GOLDENROD by Mary Towne

GOLDENROD

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KIRKUS REVIEW

Although not in the same league as her Mary Poppins prototype, Goldenrod, a hip, frizzy-haired twenty-year-old, is a far cry from your average mother's helper. On afternoons while Mother is at her magazine job, Goldenrod takes the five fatherless Madder children daytripping: they simply close their eyes, concentrate, and off they go. The only restriction on travel is alphabetical--they must stick to places that begin with the first letter of their names. And so Val with his interest in waterworks engineers a trip to Venice; horse-lover Laurel herds the gang off to a ranch in Laramie, Wyoming; practical Susan, whose turn comes in December, chooses sunny St. Marten; adventurous Heath has them scaling the Himalayas; and six-year-old Daisy insists on a jaunt to Danbury, Connecticut, to visit the father (a dreamy, distracted sculptor) she's never seen. For all the exotic globetrotting, the adventures are routine with Towne depending on sudden thunderstorms, a near run-in with a barracuda, and the like to drum up excitement. Even a literal cliffhanger in the Himalayas never has us doubting for a second that the Madders won't land safe and sound in their living room by the time Mother returns home. Still, there are rewards. Goldenrod with her nonchalant acceptance of her talent and her remarkable ""adaptability"" is terribly disarming, and the Madders in general are such a likeable bunch that readers will come away with pleasant souvenirs of the trip.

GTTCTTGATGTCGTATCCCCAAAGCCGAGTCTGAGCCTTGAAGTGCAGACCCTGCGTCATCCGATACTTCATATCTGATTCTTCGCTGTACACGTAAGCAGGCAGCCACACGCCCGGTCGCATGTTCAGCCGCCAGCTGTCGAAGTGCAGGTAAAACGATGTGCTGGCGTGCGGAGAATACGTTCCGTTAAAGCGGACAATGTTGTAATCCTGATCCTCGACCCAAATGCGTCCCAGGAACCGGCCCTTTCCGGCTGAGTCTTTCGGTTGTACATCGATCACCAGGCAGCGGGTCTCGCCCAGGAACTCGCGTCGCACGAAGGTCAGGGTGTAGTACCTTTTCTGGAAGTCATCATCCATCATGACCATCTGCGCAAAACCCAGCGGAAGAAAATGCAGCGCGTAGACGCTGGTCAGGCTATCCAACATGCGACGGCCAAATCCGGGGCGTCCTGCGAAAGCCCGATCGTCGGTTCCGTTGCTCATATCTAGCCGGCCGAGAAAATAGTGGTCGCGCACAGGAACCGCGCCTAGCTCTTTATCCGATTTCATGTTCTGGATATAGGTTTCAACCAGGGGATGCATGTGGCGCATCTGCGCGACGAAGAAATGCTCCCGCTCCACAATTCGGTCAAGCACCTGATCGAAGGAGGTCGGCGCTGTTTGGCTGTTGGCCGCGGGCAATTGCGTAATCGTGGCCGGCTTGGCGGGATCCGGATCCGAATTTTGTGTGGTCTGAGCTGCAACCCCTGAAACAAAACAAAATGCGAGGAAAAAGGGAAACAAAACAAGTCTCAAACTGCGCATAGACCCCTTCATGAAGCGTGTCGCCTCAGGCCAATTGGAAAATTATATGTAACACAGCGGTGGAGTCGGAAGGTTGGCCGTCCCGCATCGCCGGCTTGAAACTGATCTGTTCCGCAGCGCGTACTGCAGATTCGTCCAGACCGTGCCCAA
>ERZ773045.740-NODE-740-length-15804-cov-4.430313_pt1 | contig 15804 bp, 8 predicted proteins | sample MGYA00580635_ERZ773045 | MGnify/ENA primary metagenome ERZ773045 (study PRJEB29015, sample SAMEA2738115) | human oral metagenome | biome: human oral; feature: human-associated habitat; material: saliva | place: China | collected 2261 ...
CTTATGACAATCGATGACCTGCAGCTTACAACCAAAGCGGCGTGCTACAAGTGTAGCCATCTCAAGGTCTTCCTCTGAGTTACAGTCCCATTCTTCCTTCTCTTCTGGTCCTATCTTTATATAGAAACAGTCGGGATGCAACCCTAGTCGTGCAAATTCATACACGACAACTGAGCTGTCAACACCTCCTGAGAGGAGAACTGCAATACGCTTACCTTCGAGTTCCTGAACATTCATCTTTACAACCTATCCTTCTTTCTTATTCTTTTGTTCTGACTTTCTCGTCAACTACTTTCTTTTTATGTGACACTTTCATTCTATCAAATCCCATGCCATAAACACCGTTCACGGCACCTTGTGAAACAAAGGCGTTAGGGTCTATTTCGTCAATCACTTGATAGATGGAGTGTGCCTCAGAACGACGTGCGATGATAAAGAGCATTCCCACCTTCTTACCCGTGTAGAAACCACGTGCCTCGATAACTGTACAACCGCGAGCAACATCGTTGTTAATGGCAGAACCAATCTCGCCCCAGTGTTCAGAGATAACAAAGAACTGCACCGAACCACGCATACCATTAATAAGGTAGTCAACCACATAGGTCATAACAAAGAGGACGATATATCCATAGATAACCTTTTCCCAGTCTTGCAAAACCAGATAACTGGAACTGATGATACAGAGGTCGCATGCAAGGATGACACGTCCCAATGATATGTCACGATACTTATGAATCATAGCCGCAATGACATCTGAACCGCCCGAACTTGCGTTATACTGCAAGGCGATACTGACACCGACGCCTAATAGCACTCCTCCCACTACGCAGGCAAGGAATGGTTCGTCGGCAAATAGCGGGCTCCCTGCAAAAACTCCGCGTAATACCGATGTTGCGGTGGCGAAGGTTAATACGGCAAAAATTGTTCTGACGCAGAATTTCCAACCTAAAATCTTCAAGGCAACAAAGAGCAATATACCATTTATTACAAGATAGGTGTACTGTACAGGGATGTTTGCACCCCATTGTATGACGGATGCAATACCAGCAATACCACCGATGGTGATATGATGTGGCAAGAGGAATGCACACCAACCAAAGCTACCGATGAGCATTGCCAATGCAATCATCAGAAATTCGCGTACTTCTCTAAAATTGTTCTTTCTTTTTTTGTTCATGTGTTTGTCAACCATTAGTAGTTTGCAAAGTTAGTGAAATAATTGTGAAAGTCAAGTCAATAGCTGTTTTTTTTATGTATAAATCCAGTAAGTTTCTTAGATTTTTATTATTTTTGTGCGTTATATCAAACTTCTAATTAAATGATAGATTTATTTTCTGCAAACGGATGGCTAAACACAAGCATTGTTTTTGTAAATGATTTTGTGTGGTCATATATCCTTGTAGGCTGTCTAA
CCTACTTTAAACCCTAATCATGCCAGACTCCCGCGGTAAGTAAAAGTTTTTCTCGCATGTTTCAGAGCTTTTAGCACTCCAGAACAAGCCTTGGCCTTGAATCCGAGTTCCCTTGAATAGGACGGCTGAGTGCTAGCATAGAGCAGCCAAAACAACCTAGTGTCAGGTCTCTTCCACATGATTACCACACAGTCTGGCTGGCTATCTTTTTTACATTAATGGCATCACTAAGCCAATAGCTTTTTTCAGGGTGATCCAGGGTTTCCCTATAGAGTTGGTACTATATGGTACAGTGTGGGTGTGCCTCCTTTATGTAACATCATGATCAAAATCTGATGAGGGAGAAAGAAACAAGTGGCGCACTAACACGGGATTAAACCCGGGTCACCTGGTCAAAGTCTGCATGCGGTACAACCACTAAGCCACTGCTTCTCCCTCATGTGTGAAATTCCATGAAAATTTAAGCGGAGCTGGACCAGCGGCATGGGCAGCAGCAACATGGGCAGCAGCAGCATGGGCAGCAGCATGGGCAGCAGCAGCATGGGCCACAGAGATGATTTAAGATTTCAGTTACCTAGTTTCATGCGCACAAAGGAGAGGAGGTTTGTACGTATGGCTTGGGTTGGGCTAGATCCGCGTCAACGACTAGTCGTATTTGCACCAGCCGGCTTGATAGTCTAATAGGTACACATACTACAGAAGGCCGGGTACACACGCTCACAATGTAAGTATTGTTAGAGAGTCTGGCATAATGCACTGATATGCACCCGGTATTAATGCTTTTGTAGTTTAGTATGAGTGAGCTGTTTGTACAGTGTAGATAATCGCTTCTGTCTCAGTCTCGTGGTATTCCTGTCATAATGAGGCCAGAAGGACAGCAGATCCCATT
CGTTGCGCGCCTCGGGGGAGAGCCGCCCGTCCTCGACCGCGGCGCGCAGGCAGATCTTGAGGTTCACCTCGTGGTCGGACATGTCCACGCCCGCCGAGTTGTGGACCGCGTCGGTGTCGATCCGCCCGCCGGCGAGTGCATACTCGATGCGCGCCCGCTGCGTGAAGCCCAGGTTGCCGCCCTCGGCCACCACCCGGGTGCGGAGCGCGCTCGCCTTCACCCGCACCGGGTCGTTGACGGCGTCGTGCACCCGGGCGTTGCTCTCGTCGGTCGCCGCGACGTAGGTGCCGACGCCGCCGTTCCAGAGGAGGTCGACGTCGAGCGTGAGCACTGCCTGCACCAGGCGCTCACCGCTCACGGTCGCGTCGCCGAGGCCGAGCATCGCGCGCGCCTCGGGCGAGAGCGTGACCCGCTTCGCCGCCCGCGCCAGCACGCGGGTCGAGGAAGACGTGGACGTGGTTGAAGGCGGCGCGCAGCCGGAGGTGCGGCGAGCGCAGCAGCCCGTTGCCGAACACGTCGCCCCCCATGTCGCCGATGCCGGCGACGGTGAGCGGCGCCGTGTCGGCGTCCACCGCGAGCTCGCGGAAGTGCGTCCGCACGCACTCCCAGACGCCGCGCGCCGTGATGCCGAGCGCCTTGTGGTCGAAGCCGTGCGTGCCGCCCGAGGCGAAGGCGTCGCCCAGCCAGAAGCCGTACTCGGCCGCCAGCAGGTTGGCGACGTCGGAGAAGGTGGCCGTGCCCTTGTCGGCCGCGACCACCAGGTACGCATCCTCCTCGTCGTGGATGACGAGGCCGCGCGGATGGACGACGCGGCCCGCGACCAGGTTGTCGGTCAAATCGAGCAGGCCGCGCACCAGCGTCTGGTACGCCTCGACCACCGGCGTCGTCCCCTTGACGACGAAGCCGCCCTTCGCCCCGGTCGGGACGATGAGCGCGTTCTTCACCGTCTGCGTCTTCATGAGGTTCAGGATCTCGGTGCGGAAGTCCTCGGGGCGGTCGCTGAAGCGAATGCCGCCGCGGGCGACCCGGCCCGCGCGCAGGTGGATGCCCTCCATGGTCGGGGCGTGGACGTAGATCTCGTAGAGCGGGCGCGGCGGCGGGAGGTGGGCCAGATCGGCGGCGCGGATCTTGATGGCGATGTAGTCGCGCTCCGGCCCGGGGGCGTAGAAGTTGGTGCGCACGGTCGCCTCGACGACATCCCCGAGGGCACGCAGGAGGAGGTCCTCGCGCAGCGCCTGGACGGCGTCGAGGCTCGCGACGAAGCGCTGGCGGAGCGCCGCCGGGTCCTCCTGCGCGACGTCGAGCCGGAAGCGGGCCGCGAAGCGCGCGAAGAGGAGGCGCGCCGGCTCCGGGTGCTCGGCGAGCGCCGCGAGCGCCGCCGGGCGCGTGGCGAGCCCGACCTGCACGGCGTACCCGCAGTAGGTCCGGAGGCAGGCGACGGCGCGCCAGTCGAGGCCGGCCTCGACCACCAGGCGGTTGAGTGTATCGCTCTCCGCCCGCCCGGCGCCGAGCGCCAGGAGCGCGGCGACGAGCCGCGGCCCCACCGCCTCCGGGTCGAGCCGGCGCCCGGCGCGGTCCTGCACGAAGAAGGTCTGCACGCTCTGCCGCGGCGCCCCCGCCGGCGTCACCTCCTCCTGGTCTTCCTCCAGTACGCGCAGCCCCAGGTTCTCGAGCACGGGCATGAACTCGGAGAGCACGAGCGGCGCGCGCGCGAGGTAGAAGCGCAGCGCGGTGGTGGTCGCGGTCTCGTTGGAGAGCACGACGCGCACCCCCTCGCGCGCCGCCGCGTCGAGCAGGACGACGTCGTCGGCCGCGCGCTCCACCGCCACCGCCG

Pub Date: Sept. 19th, 1977
Publisher: Atheneum